• Sandall J.
      • Soltani H.
      • Gates S.
      • Shennan A.
      • Devane D.
      Midwife-led continuity models versus other models of care for childbearing women.
      ,
      • Johantgen M.
      • Fountain L.
      • Zangaro G.
      • Newhouse R.
      • Stanik-Hutt J.
      • White K.
      Comparison of labor and delivery care provided by certified nurse- midwives and physicians: A systematic review, 1990 to 2008.
      ). Although each state's laws are unique, some common limitations on the practice of midwifery include compelled supervision by physicians, requirements that physicians and midwives enter into written practice agreements that limit the midwife's autonomy, and limitations on a Certified Nurse-Midwifes (CNM) prescriptive powers (

      State of California Department of Consumer Affairs. (DCA). (2011). General information: Nurse-midwife practice. Board of Registered Nursing. Available: http://www.rn.ca.gov/pdfs/regulations/npr-b-31.pdf. Accessed March 2, 2015.

      ; 172 Nebraska Admin Code 104, § 005).
      States that do not allow CNMS full autonomy in practice use a range of policies that may include 1) requiring physician supervision or contractual practice for CNMs to exercise prescriptive authority, 2) requiring CNMs to have contractual practice agreements with physicians for certain procedures, 3) requiring CNMs to have signed contractual practice agreements with physicians for overall practice, and 4) requiring CNMs to have physician supervision for overall practice. The effect of these laws is to limit the independent scope of practice open to midwives, such that midwives may not be practicing “at the top of their license” and creating potentially duplicative efforts or unnecessary oversight.
      In addition to these scope of practice laws, there are varying considerations for different categories of midwives, including CNMs, Certified Midwives (CMs), Certified Professional Midwives (CPMs), and Direct Entry Midwives (DEMs;

      Johnson, M.C. (2011). The role of midwives in nurse-led medical homes. [PDF Document]. Available: http://www.midwife.org/ACNM/files/ccLibraryFiles/Filename/000000000858/Role%20of%20Midwives%20in%20Nurse-led%20Medical%20Homes%204.11.pdf. Accessed March 2, 2015.

      ). For instance, CMs, a newer certification to midwifery, are not yet reflected in all state statutory or regulatory structures and are only authorized to practice in five states. Not all states recognize the CPM credential that requires knowledge of and experience in out-of-hospital settings, and many CPMs attend births in women's homes or in out-of-hospital birth centers. Only 11 states provide DEMs with Medicaid reimbursement (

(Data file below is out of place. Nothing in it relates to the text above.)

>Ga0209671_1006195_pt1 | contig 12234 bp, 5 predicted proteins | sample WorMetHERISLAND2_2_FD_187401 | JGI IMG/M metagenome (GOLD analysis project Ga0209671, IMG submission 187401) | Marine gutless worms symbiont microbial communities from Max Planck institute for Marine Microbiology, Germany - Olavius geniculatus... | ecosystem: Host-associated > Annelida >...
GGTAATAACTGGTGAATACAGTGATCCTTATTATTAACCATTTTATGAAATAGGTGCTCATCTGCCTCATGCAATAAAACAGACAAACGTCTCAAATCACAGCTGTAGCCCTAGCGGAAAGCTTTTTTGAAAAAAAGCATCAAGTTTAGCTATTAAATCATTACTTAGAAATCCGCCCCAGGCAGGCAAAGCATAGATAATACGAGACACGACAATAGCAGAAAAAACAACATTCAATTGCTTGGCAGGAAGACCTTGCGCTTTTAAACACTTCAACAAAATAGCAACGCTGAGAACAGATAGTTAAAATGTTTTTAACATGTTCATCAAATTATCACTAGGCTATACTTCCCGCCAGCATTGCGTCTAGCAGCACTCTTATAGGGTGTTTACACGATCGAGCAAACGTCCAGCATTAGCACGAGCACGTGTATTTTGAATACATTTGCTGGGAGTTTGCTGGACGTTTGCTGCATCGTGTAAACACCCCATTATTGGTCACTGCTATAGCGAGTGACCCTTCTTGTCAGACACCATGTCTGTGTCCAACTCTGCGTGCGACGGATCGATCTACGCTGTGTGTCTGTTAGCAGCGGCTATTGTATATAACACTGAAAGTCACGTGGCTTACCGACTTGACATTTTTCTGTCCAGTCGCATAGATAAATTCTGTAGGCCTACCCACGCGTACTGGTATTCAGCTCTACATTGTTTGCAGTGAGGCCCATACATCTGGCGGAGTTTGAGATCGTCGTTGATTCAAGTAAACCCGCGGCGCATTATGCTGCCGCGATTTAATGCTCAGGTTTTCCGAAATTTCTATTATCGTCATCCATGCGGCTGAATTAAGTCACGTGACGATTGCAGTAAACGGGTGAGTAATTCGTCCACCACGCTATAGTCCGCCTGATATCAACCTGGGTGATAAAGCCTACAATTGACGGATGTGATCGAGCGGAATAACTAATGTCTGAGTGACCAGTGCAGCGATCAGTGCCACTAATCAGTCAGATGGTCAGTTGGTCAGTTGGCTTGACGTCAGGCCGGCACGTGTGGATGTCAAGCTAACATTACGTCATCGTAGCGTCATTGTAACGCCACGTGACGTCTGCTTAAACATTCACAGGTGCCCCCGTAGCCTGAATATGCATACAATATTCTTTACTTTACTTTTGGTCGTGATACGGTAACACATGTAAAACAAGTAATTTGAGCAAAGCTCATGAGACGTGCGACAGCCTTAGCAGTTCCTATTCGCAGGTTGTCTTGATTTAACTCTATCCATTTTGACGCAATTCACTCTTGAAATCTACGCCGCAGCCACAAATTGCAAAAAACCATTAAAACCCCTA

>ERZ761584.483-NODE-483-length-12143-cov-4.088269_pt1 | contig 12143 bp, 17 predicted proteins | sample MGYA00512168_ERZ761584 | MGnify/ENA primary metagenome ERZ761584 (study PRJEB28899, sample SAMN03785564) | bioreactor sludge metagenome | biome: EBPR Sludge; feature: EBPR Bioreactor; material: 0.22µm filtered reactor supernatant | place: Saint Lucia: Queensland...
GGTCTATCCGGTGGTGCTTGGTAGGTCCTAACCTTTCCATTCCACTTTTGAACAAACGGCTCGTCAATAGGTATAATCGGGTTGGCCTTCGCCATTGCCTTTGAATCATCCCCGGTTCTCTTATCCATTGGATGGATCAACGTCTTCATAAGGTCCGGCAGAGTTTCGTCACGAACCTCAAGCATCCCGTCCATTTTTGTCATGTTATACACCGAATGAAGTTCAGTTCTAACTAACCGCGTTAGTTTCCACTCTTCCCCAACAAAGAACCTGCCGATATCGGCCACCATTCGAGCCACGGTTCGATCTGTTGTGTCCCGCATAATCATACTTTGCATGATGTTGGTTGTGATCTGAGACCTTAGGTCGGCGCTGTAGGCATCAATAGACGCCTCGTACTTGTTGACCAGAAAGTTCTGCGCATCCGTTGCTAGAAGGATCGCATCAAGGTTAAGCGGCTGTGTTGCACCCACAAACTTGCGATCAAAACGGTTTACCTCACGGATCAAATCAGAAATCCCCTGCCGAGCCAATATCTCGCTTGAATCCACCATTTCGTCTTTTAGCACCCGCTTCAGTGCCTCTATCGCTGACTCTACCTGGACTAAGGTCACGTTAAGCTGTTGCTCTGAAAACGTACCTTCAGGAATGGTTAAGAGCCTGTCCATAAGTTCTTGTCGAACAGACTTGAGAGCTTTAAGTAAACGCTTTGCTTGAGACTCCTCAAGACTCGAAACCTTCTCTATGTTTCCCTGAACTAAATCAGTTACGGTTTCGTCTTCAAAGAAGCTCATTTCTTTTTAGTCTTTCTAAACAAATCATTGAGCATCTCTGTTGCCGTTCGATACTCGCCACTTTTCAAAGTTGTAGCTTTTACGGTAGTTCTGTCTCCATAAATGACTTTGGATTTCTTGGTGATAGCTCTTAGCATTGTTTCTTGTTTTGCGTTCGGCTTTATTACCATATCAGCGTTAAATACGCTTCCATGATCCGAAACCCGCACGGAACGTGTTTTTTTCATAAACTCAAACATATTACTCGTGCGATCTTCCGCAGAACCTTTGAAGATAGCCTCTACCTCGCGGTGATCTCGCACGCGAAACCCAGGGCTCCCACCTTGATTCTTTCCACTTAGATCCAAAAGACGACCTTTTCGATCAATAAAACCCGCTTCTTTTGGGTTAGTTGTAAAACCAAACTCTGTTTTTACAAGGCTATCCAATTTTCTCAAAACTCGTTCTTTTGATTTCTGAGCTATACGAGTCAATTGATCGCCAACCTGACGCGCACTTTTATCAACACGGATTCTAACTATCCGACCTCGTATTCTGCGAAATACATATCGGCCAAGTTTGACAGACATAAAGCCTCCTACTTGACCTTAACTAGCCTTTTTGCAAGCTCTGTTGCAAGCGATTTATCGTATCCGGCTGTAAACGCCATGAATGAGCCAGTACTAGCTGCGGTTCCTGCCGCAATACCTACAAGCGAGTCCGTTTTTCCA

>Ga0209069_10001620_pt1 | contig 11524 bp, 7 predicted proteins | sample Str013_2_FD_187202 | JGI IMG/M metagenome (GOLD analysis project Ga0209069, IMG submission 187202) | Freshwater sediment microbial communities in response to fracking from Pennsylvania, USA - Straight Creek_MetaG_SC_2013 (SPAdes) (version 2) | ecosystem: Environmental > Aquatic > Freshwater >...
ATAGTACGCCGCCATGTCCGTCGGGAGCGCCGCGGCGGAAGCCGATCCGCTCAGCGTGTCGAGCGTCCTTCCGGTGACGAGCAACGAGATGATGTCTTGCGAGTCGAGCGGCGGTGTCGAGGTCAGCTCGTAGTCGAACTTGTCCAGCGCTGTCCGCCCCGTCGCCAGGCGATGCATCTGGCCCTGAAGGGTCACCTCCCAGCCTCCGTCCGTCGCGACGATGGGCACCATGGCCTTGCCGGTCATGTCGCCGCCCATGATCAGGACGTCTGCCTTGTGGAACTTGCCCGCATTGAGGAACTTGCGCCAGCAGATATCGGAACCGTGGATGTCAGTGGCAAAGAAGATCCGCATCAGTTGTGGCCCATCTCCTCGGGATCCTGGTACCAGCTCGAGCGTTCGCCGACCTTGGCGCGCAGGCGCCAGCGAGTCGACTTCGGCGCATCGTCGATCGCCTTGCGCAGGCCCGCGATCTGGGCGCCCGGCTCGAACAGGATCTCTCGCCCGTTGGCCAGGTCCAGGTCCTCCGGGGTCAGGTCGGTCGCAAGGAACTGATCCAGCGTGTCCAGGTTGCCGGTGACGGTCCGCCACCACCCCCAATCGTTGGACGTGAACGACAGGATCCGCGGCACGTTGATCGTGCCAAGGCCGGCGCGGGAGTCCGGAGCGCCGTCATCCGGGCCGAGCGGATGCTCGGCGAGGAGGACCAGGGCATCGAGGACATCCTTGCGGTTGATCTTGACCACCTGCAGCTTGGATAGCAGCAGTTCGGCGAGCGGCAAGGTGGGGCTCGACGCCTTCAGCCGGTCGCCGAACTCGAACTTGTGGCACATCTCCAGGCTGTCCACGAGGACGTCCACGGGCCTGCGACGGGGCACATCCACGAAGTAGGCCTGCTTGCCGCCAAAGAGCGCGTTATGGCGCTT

Midwives Alliance of North America (MANA). (2011). Direct entry midwifery state-by- state legal status. Available: http://mana.org/pdfs/Statechart-05-11-11.pdf. Accessed March 2, 2015.

      ). Many other states have failed to pass legislation that would mandate that private insurers reimburse midwives for services rendered (

      American College of Nurse-Midwives (ACNM). (2014c). State fact sheet. Available: http://www.midwife.org/acnm/files/ccLibraryFiles/Filename/000000004928/2-4-15StateFactSheets.pdf. Accessed March 2, 2015.

      ). Other barriers include the ability and propensity for hospitals to deny admitting privileges to midwives and the high cost of professional liability insurance for midwives, as well as restrictions on practice that may be imposed by malpractice insurers, lack of or limited midwife representation in administration and among medical staff leadership, reticence by private health insurers to contract directly with midwives or reimburse them for the full range of services they are authorized to provide under applicable state laws or regulations, and pervasive false sentiment that midwifery poses dangers to both mother and child (

      American College of Nurse-Midwives (ACNM). (2014b). Ensuring access to high value providers. ACNM survey of marketplace insurers regarding coverage of midwifery services September 2014. Available: http://www.midwife.org/ACNM/files/ccLibraryFiles/Filename/000000004394/EnsuringAccesstoHighValueProviders.pdf. Accessed March 2, 2015.

      ,

      Bushman, J.S. (2014). FTC health care workshop, Project No. P131207. [Letter to Secretary of Federal Trade Commission]. Available: http://www.ftc.gov/system/files/documents/public_comments/2014/04/00082-89607.pdf. Accessed March 2, 2015.

      ,

      Johnson, M.C. (2011). The role of midwives in nurse-led medical homes. [PDF Document]. Available: http://www.midwife.org/ACNM/files/ccLibraryFiles/Filename/000000000858/Role%20of%20Midwives%20in%20Nurse-led%20Medical%20Homes%204.11.pdf. Accessed March 2, 2015.

      ).